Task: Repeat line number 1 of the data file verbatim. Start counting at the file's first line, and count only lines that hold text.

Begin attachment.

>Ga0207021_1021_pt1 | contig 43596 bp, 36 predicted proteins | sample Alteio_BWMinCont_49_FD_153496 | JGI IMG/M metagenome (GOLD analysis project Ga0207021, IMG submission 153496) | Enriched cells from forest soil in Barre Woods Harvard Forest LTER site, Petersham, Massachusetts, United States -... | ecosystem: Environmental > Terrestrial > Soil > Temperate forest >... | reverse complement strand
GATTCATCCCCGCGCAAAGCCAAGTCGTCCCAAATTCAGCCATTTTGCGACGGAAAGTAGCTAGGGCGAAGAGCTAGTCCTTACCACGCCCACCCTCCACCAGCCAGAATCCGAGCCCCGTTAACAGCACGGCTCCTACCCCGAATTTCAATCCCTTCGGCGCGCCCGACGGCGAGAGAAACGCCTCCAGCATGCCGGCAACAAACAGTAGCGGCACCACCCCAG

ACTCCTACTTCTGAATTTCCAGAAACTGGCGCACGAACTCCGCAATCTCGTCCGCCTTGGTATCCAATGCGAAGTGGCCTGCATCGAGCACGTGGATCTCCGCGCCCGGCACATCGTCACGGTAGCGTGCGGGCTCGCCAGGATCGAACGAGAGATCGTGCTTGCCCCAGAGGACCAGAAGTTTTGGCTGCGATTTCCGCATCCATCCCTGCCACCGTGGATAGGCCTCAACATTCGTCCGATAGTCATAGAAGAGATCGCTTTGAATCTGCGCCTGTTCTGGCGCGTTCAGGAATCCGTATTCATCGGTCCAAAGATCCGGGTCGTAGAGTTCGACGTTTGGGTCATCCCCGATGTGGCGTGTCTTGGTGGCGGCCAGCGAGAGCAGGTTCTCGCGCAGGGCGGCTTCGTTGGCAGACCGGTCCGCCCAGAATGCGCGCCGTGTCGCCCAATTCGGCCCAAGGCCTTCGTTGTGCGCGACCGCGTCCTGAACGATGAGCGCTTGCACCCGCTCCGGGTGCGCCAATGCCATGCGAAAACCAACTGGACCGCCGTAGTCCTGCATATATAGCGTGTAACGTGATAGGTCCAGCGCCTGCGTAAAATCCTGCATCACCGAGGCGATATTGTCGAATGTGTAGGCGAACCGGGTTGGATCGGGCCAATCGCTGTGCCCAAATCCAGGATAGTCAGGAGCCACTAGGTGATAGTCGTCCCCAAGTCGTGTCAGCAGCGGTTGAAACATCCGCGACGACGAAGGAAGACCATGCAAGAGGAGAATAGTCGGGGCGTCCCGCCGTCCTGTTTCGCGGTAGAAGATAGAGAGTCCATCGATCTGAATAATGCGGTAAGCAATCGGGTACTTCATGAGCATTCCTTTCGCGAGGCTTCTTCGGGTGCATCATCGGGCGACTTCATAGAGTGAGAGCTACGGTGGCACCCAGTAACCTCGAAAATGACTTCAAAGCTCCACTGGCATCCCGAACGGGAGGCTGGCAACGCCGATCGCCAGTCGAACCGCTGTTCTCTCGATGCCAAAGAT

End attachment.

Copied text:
>Ga0207021_1021_pt1 | contig 43596 bp, 36 predicted proteins | sample Alteio_BWMinCont_49_FD_153496 | JGI IMG/M metagenome (GOLD analysis project Ga0207021, IMG submission 153496) | Enriched cells from forest soil in Barre Woods Harvard Forest LTER site, Petersham, Massachusetts, United States -... | ecosystem: Environmental > Terrestrial > Soil > Temperate forest >... | reverse complement strand